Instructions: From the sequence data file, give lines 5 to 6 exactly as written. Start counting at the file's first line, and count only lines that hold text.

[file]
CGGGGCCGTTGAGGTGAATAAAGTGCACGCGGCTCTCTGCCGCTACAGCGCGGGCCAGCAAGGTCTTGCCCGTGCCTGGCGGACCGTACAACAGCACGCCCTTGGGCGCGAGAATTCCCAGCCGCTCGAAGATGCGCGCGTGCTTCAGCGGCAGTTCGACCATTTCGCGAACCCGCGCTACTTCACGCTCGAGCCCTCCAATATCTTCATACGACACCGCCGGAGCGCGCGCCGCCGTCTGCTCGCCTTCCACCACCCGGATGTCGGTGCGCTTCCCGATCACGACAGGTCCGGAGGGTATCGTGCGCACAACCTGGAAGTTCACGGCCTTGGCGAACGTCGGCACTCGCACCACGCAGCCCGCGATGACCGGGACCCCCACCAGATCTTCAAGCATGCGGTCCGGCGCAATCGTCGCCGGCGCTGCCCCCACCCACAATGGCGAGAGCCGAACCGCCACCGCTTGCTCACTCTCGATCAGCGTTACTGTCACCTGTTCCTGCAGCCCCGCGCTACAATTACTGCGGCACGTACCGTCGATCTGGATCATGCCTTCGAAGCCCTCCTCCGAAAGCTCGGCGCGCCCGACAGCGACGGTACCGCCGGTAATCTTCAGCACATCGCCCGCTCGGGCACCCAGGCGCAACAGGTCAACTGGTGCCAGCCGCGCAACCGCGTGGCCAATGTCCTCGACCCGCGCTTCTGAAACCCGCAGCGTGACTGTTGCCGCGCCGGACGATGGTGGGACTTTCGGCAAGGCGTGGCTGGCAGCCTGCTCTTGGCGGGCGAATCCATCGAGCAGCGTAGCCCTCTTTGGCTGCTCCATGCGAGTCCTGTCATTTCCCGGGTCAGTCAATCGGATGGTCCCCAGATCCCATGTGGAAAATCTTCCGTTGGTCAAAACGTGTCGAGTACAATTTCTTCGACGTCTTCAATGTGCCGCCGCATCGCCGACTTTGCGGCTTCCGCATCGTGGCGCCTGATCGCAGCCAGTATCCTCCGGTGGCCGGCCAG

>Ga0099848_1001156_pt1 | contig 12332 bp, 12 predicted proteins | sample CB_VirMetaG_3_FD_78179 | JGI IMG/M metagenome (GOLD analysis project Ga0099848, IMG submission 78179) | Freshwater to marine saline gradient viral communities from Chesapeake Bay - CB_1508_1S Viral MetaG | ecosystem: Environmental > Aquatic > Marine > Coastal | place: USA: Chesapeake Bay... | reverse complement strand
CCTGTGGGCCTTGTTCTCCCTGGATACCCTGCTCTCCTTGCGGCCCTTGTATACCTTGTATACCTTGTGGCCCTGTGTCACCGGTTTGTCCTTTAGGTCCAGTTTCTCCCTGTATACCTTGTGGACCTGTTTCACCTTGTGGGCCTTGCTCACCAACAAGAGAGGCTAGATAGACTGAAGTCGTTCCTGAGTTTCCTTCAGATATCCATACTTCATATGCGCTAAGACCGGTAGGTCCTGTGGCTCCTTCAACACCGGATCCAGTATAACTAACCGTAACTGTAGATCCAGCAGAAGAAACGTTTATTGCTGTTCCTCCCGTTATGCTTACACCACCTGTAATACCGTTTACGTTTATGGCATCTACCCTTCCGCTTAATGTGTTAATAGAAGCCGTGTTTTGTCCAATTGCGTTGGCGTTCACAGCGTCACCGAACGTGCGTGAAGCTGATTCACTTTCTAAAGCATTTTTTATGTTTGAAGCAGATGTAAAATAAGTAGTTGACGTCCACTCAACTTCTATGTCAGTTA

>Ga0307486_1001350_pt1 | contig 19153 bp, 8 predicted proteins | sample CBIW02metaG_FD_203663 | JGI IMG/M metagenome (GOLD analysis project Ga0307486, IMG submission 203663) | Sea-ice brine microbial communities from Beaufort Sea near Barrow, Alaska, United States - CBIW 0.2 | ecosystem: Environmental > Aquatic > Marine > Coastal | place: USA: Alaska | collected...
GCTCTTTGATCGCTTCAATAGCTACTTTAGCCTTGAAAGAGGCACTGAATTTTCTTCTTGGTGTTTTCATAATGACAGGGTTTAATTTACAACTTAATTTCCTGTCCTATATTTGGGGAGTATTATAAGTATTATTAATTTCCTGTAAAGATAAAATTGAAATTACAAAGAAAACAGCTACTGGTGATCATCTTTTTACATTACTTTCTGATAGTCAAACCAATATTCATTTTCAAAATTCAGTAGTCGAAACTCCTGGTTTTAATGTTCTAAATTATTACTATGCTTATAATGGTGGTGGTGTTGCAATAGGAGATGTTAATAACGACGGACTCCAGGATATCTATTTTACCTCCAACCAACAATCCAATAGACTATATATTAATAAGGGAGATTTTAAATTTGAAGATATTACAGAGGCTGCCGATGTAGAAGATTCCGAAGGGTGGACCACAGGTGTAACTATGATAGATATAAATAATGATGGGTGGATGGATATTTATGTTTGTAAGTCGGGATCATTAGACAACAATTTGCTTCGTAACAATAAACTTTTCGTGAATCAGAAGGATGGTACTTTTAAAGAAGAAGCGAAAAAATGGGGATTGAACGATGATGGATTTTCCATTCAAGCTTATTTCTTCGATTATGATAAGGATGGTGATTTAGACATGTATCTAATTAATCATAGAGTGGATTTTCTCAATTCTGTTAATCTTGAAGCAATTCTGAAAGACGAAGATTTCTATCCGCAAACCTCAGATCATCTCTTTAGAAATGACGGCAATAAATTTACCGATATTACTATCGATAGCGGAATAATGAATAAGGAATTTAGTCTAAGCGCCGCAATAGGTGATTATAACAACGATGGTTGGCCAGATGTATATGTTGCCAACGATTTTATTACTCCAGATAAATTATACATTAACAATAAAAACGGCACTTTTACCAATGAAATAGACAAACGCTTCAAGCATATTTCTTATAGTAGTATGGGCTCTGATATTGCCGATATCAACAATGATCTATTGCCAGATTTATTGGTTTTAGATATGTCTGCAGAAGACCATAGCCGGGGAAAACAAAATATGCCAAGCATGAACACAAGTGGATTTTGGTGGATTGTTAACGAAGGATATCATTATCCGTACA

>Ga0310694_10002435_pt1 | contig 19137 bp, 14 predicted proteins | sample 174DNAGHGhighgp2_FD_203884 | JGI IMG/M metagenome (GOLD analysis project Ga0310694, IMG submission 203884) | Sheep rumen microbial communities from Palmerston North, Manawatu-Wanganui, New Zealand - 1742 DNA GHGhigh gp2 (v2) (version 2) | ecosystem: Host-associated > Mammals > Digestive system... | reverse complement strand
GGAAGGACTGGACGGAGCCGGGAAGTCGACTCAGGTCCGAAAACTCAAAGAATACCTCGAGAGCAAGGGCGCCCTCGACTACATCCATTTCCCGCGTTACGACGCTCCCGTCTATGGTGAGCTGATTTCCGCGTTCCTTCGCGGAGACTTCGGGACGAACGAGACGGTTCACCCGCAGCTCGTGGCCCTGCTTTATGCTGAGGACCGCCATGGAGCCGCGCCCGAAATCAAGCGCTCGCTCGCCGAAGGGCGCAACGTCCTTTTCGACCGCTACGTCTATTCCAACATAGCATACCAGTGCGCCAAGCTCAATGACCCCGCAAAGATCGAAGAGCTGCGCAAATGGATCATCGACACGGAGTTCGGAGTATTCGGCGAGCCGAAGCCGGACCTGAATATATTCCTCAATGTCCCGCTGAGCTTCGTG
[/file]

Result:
GCTCTTTGATCGCTTCAATAGCTACTTTAGCCTTGAAAGAGGCACTGAATTTTCTTCTTGGTGTTTTCATAATGACAGGGTTTAATTTACAACTTAATTTCCTGTCCTATATTTGGGGAGTATTATAAGTATTATTAATTTCCTGTAAAGATAAAATTGAAATTACAAAGAAAACAGCTACTGGTGATCATCTTTTTACATTACTTTCTGATAGTCAAACCAATATTCATTTTCAAAATTCAGTAGTCGAAACTCCTGGTTTTAATGTTCTAAATTATTACTATGCTTATAATGGTGGTGGTGTTGCAATAGGAGATGTTAATAACGACGGACTCCAGGATATCTATTTTACCTCCAACCAACAATCCAATAGACTATATATTAATAAGGGAGATTTTAAATTTGAAGATATTACAGAGGCTGCCGATGTAGAAGATTCCGAAGGGTGGACCACAGGTGTAACTATGATAGATATAAATAATGATGGGTGGATGGATATTTATGTTTGTAAGTCGGGATCATTAGACAACAATTTGCTTCGTAACAATAAACTTTTCGTGAATCAGAAGGATGGTACTTTTAAAGAAGAAGCGAAAAAATGGGGATTGAACGATGATGGATTTTCCATTCAAGCTTATTTCTTCGATTATGATAAGGATGGTGATTTAGACATGTATCTAATTAATCATAGAGTGGATTTTCTCAATTCTGTTAATCTTGAAGCAATTCTGAAAGACGAAGATTTCTATCCGCAAACCTCAGATCATCTCTTTAGAAATGACGGCAATAAATTTACCGATATTACTATCGATAGCGGAATAATGAATAAGGAATTTAGTCTAAGCGCCGCAATAGGTGATTATAACAACGATGGTTGGCCAGATGTATATGTTGCCAACGATTTTATTACTCCAGATAAATTATACATTAACAATAAAAACGGCACTTTTACCAATGAAATAGACAAACGCTTCAAGCATATTTCTTATAGTAGTATGGGCTCTGATATTGCCGATATCAACAATGATCTATTGCCAGATTTATTGGTTTTAGATATGTCTGCAGAAGACCATAGCCGGGGAAAACAAAATATGCCAAGCATGAACACAAGTGGATTTTGGTGGATTGTTAACGAAGGATATCATTATCCGTACA

>Ga0310694_10002435_pt1 | contig 19137 bp, 14 predicted proteins | sample 174DNAGHGhighgp2_FD_203884 | JGI IMG/M metagenome (GOLD analysis project Ga0310694, IMG submission 203884) | Sheep rumen microbial communities from Palmerston North, Manawatu-Wanganui, New Zealand - 1742 DNA GHGhigh gp2 (v2) (version 2) | ecosystem: Host-associated > Mammals > Digestive system... | reverse complement strand